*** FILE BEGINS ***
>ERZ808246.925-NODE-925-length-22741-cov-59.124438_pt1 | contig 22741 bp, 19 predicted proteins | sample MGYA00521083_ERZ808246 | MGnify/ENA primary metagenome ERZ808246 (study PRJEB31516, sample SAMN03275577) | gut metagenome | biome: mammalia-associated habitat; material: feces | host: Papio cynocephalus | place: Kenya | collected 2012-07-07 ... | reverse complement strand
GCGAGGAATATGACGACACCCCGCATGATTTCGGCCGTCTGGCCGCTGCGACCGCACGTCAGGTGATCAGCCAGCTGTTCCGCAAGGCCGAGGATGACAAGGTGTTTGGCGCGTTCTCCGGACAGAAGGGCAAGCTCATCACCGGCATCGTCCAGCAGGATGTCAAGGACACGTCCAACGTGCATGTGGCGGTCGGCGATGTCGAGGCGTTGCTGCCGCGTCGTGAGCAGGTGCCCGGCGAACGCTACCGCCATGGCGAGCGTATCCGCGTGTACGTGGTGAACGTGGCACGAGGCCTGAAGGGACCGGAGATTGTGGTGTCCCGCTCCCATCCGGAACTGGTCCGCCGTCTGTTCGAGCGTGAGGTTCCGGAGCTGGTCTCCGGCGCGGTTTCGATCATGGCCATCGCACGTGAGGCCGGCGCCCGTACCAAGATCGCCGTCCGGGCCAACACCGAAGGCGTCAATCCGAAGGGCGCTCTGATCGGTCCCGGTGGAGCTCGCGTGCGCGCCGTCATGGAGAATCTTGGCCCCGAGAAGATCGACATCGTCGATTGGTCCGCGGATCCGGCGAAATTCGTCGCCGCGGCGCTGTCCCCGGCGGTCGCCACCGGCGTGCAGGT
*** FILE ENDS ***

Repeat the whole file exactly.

>ERZ808246.925-NODE-925-length-22741-cov-59.124438_pt1 | contig 22741 bp, 19 predicted proteins | sample MGYA00521083_ERZ808246 | MGnify/ENA primary metagenome ERZ808246 (study PRJEB31516, sample SAMN03275577) | gut metagenome | biome: mammalia-associated habitat; material: feces | host: Papio cynocephalus | place: Kenya | collected 2012-07-07 ... | reverse complement strand
GCGAGGAATATGACGACACCCCGCATGATTTCGGCCGTCTGGCCGCTGCGACCGCACGTCAGGTGATCAGCCAGCTGTTCCGCAAGGCCGAGGATGACAAGGTGTTTGGCGCGTTCTCCGGACAGAAGGGCAAGCTCATCACCGGCATCGTCCAGCAGGATGTCAAGGACACGTCCAACGTGCATGTGGCGGTCGGCGATGTCGAGGCGTTGCTGCCGCGTCGTGAGCAGGTGCCCGGCGAACGCTACCGCCATGGCGAGCGTATCCGCGTGTACGTGGTGAACGTGGCACGAGGCCTGAAGGGACCGGAGATTGTGGTGTCCCGCTCCCATCCGGAACTGGTCCGCCGTCTGTTCGAGCGTGAGGTTCCGGAGCTGGTCTCCGGCGCGGTTTCGATCATGGCCATCGCACGTGAGGCCGGCGCCCGTACCAAGATCGCCGTCCGGGCCAACACCGAAGGCGTCAATCCGAAGGGCGCTCTGATCGGTCCCGGTGGAGCTCGCGTGCGCGCCGTCATGGAGAATCTTGGCCCCGAGAAGATCGACATCGTCGATTGGTCCGCGGATCCGGCGAAATTCGTCGCCGCGGCGCTGTCCCCGGCGGTCGCCACCGGCGTGCAGGT